AT&T toyed around with a recipe for baking supercookies into the network layer of its mobile devices, although Verizon had already been discretely feeding the trackers to its subscribers.
Now Verizon, feeling the pressure, has finally agreed to stop the non-consensual tracking of its customers' web activities.
AT&T abandoned the use of supercookies a few months ago, but Verizon had been using the persistent tracking techniques for well over two years.
Supercookies, x-UIDH headers, are unique identifiers that are used to track mobile devices. Unlike locally stored cookies, which can be deleted, supercookies are injected out of reach at the network layer.
Verizon spokesperson Debra Lewis confirmed on Jan. 30 Verizon's decision to finally stop tailing its users on behalf of advertising platforms and marketing firms. Lewis said the leading wireless carrier in the United States takes privacy seriously, calling it a key consideration when Verizon develops new products.
"As the mobile advertising ecosystem evolves, and our advertising business grows, delivering solutions with best-in-class privacy protections remains our focus," Lewis said. "We listen to our customers and provide them the ability to opt out of our advertising programs."
"As a reminder, Verizon never shares customer information with third parties as part of our advertising programs," she added.
Lewis said her company never shares consumer data with Verizon's partners, as part of the business' advertising programs. She said Verizon listens to its customers and enables them to opt out of the company's advertising programs, although the supercookie exit isn't open just yet.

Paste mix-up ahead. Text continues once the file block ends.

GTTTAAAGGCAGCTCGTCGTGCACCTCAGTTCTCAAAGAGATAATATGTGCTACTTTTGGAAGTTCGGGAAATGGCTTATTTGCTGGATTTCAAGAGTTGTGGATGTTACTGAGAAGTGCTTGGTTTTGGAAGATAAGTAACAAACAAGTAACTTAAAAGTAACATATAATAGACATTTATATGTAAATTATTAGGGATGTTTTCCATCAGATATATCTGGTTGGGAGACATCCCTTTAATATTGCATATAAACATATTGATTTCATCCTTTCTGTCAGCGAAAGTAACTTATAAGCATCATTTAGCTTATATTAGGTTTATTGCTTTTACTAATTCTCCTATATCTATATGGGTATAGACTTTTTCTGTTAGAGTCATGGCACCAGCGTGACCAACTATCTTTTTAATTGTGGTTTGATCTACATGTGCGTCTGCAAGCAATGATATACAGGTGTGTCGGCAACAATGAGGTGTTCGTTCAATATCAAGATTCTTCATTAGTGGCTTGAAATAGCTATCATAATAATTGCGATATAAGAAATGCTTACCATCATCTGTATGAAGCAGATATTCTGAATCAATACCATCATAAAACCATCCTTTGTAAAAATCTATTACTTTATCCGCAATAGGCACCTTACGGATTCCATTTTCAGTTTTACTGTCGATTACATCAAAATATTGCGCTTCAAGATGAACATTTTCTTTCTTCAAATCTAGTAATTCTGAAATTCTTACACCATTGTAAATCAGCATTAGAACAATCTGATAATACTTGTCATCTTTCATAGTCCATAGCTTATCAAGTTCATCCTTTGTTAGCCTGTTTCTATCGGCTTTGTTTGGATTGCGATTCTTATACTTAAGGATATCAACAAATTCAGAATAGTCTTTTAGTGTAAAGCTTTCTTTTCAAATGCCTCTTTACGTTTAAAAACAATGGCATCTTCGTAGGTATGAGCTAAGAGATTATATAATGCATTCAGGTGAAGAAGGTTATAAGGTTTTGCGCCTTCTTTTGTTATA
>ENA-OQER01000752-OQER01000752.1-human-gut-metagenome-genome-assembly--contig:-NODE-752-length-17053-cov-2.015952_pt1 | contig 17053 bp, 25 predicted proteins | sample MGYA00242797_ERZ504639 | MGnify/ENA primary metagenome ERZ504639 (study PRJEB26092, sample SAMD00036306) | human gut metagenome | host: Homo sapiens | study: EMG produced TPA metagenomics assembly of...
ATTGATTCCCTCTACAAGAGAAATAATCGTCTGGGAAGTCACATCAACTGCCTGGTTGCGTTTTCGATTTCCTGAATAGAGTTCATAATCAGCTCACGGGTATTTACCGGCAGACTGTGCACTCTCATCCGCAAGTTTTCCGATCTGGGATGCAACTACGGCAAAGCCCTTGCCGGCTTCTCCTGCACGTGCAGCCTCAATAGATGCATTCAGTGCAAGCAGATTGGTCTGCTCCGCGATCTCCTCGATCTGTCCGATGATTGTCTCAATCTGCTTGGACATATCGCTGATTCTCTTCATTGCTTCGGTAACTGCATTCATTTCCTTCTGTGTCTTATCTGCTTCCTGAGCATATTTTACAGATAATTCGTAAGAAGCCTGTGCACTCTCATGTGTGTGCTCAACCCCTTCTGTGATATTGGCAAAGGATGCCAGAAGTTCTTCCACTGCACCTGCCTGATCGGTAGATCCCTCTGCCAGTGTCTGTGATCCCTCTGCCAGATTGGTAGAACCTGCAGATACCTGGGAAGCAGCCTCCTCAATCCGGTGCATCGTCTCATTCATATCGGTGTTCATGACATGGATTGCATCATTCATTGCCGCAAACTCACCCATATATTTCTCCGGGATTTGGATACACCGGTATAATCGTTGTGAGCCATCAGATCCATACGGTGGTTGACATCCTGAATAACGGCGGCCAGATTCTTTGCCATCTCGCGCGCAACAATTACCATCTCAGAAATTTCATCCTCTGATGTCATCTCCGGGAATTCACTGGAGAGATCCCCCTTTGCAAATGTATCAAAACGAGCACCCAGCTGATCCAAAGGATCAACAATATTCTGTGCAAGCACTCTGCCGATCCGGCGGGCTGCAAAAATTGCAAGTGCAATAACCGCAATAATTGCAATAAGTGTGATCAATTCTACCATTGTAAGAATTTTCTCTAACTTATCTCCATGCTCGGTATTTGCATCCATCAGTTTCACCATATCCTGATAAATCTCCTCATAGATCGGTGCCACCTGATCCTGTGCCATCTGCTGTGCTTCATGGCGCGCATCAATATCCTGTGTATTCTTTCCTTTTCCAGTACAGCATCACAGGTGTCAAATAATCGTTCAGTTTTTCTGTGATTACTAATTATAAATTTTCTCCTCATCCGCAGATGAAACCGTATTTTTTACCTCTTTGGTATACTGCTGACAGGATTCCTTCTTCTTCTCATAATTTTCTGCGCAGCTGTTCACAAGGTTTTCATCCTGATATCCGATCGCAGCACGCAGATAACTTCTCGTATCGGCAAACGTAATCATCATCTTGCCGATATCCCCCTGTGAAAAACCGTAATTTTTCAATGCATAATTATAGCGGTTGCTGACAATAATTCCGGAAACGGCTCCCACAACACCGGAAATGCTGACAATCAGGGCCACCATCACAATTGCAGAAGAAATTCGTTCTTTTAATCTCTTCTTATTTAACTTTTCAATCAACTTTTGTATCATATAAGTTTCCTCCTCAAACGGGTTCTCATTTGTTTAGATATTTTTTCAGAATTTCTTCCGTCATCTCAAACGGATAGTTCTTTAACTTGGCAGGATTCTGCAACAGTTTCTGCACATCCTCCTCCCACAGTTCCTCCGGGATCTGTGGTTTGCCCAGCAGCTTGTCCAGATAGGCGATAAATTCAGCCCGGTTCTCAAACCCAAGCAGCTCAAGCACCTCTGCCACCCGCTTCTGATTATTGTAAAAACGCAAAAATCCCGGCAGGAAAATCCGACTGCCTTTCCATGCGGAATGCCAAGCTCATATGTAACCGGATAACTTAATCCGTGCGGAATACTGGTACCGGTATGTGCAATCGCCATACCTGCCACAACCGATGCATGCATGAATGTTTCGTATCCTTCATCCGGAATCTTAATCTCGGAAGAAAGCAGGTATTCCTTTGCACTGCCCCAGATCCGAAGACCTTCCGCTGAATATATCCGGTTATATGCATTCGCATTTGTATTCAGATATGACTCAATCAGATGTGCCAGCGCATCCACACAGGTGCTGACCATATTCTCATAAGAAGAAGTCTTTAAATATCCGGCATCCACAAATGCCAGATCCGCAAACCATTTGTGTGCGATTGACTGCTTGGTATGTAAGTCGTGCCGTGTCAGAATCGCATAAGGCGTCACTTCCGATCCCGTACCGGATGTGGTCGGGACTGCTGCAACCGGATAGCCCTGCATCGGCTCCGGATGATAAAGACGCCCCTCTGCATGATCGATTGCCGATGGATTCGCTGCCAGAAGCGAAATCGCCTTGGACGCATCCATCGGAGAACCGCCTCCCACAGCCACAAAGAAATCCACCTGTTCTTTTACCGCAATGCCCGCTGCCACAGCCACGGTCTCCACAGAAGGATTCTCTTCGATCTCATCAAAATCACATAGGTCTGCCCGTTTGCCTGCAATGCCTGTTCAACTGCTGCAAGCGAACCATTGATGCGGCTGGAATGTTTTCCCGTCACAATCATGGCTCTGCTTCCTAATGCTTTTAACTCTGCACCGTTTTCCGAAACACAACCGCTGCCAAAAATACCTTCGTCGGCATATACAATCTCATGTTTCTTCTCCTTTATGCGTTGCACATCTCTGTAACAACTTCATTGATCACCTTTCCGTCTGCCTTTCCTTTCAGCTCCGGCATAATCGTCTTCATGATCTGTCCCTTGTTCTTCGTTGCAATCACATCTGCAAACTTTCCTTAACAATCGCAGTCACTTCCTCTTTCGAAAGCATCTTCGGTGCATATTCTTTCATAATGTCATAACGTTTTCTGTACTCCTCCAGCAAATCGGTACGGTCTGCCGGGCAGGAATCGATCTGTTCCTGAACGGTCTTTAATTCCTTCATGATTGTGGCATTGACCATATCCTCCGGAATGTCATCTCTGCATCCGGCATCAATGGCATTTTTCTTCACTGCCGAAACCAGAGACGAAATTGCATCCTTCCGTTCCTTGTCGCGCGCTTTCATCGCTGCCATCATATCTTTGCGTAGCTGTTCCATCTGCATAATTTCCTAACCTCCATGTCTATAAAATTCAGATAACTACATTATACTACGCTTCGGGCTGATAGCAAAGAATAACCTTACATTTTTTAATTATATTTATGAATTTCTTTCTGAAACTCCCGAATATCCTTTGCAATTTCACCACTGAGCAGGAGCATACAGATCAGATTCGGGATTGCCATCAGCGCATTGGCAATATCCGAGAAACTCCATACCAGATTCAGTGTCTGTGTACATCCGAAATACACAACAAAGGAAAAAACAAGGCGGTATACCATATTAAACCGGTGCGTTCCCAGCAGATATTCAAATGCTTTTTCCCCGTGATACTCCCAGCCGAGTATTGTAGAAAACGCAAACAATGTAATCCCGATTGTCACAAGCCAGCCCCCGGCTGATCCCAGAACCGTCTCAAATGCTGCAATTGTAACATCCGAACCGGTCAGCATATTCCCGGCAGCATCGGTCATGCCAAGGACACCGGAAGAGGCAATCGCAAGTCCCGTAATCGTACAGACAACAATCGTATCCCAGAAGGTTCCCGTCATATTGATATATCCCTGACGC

"We have begun working to expand the opt-out to include the identifier referred to as the UIDH, and expect that to be available soon," said Lewis.
While Lewis asserts that Verizon doesn't sell advertising information compiled via supercookies, privacy watchdogs and the Feds seem to disbelieve that assertion.
Electronic Frontier Foundation, a privacy watchdog group, believes Verizon has been selling information on user browsing habits to marketing firm Turn.
"New research shows Verizon's advertising partner, Turn, using these tracking headers to re-identify users and reinstall cookies on their browsers -- even after they've tried opting out of targeted ads or deleted their cookies. This is an egregious violation of users' expectations of privacy," said a petition from Electronic Frontier Foundation, a privacy watchdog group.
Back in November 2014 and just a few weeks after it was revealed to be using the persistent trackers, AT&T announced that it was ending its supercookie trials. It said it hadn't given up on establishing a system for targeted advertising but planned to offer subscribers the ability to opt-out.